The U.S. Department of Agriculture says soybean prices have reached a nine year low.
The USDA Economic Research Service says prices have collapsed because of the combined pressure of favorable growing conditions, more acres, large old-crop stocks, and China's tariff hike on imports.
On June 1, cash soybean prices for central Illinois were $9.86 per bushel but, by early July, had plummeted to just more than $8.00. Prices have not dropped that low since December of 2008.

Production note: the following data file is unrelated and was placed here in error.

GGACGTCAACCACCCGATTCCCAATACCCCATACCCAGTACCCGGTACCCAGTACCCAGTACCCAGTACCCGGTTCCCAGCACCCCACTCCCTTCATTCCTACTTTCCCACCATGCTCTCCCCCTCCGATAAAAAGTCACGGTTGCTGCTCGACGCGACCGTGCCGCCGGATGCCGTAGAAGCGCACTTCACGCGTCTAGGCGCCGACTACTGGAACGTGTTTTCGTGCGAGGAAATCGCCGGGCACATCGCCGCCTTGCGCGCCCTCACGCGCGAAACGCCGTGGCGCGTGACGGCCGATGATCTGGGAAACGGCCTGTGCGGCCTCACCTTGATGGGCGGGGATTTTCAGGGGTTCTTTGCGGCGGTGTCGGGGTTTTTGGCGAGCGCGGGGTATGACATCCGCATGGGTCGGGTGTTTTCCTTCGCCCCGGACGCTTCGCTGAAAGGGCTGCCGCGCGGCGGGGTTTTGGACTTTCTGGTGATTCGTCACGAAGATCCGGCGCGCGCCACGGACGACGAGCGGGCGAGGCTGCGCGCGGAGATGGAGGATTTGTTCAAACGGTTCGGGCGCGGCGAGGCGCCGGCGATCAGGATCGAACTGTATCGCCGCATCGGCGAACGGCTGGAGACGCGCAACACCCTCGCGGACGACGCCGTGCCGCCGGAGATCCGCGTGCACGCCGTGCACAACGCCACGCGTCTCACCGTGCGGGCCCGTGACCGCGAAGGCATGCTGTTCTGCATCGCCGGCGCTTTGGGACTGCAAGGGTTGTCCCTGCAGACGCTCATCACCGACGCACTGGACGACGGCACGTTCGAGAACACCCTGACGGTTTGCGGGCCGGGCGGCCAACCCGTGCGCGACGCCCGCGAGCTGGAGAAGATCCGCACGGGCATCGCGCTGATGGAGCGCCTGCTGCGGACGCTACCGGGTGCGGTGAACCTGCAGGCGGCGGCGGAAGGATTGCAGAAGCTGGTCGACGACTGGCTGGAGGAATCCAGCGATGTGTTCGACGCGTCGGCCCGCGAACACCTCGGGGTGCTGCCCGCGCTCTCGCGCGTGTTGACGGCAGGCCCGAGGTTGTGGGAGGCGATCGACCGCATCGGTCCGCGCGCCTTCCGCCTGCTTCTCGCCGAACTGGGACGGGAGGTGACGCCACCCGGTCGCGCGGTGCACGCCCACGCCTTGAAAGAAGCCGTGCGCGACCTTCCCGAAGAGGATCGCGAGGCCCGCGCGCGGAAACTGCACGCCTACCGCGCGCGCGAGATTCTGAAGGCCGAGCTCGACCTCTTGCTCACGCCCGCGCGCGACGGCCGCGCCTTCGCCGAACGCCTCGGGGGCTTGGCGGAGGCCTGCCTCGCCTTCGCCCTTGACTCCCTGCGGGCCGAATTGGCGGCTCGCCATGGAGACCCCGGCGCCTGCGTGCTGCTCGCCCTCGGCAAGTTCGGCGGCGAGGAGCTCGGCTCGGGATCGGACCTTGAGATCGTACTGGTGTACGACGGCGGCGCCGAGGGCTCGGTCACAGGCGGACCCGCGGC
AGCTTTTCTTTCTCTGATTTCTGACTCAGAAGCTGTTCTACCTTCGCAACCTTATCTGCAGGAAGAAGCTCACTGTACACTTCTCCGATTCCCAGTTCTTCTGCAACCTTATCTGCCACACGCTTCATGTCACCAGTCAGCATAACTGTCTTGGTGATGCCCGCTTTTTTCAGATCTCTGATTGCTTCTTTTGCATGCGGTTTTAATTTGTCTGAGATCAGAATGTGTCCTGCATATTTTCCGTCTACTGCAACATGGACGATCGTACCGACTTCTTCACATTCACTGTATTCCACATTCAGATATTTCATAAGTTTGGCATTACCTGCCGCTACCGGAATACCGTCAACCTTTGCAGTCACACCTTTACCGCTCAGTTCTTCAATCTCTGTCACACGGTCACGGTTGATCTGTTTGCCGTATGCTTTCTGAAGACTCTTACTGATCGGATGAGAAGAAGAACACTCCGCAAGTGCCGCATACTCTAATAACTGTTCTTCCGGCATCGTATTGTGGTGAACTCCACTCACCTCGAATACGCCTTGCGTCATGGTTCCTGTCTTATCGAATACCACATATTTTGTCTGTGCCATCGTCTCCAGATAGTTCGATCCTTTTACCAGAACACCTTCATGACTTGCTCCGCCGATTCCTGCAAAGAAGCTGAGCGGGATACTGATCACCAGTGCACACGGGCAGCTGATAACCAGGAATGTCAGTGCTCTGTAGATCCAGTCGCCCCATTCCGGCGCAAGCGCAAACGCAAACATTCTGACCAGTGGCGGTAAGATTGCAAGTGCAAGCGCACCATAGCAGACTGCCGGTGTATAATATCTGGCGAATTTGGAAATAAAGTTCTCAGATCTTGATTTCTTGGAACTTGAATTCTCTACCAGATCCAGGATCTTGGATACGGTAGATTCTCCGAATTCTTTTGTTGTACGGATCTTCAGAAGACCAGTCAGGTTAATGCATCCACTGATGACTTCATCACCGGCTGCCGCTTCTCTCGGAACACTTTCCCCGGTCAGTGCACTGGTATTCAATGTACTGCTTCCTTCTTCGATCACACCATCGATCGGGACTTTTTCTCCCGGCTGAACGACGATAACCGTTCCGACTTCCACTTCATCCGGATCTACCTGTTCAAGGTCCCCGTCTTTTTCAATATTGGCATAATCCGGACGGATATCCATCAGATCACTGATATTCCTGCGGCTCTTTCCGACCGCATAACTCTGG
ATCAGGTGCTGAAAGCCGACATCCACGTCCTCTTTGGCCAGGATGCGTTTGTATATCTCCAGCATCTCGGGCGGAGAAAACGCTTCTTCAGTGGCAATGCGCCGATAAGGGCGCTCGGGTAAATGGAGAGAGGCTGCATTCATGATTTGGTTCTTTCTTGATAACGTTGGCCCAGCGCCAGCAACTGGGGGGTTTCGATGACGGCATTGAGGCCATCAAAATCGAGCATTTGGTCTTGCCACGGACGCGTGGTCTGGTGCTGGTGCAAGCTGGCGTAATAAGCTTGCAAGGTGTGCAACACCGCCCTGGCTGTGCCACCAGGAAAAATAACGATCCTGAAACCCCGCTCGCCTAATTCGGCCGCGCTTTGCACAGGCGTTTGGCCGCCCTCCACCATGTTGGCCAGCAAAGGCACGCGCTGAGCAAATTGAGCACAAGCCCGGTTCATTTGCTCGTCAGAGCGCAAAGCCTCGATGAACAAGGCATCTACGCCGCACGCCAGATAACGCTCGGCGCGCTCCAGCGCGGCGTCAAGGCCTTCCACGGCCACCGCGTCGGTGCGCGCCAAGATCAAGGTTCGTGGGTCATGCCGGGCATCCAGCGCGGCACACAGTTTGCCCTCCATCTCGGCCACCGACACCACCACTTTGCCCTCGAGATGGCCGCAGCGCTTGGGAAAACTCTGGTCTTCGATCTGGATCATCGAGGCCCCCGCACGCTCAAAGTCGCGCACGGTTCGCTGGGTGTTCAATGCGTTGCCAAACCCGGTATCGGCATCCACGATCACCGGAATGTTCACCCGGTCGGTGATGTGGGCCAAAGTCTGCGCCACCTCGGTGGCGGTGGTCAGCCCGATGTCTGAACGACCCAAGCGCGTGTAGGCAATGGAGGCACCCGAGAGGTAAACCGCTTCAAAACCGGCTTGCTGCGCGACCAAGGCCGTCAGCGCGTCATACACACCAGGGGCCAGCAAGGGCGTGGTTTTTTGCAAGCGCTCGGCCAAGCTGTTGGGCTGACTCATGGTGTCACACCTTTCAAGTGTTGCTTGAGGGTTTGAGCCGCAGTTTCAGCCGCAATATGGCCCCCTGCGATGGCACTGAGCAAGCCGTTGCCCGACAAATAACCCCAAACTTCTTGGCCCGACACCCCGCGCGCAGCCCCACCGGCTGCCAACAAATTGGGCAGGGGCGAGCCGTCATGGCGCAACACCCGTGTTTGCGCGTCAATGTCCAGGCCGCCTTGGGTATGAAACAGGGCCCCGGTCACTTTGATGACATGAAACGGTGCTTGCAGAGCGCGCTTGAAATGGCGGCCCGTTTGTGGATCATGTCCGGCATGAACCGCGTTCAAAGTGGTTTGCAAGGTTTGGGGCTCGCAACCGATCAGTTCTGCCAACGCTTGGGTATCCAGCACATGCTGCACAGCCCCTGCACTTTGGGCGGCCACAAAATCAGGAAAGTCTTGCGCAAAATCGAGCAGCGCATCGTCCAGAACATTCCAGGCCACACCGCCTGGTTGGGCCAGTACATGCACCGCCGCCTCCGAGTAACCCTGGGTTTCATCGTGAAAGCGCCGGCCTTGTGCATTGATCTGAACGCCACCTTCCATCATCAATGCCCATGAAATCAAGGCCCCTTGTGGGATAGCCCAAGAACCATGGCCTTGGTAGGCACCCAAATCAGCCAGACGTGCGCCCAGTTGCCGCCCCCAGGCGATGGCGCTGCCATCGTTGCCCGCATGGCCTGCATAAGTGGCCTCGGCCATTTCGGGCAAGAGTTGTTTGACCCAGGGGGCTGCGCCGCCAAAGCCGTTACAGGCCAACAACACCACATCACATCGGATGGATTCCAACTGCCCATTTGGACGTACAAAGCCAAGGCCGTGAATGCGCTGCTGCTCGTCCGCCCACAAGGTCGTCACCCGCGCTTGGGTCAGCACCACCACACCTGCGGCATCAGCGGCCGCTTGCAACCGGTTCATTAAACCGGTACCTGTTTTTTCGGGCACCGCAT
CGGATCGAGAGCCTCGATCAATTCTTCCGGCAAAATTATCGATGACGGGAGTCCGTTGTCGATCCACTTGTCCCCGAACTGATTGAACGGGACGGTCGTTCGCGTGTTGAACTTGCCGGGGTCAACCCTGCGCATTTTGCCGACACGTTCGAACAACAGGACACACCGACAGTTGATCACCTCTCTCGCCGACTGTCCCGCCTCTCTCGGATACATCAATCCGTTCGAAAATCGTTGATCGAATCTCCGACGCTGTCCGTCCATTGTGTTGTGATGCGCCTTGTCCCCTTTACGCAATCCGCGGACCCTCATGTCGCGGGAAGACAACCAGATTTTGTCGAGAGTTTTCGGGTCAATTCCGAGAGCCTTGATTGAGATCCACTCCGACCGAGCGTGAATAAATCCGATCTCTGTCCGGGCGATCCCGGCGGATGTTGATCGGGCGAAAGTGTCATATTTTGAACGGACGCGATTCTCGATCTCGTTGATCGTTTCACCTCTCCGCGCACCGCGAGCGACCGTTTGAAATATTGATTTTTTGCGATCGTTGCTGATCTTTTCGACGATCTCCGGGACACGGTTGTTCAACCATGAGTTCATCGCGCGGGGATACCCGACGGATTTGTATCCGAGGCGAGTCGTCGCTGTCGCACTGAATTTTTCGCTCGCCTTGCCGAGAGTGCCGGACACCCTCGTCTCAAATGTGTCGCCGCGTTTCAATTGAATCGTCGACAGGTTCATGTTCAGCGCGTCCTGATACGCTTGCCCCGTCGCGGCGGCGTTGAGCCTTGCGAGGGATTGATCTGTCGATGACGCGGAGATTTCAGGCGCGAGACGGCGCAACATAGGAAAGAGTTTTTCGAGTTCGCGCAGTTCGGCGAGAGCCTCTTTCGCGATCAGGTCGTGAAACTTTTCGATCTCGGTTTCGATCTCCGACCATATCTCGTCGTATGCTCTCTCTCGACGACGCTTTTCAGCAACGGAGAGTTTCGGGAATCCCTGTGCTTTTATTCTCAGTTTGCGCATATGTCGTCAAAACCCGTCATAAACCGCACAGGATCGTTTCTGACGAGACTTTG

Lowered export expectations, along with a bright outlook for crop conditions and estimated acreage harvested, has lowered prices. USDA has also raised production forecast to 4.31 billion bushels, which would be the second largest harvest on record.
The USDA says if the crop continues without difficulty, post-harvest prices will likely be even lower.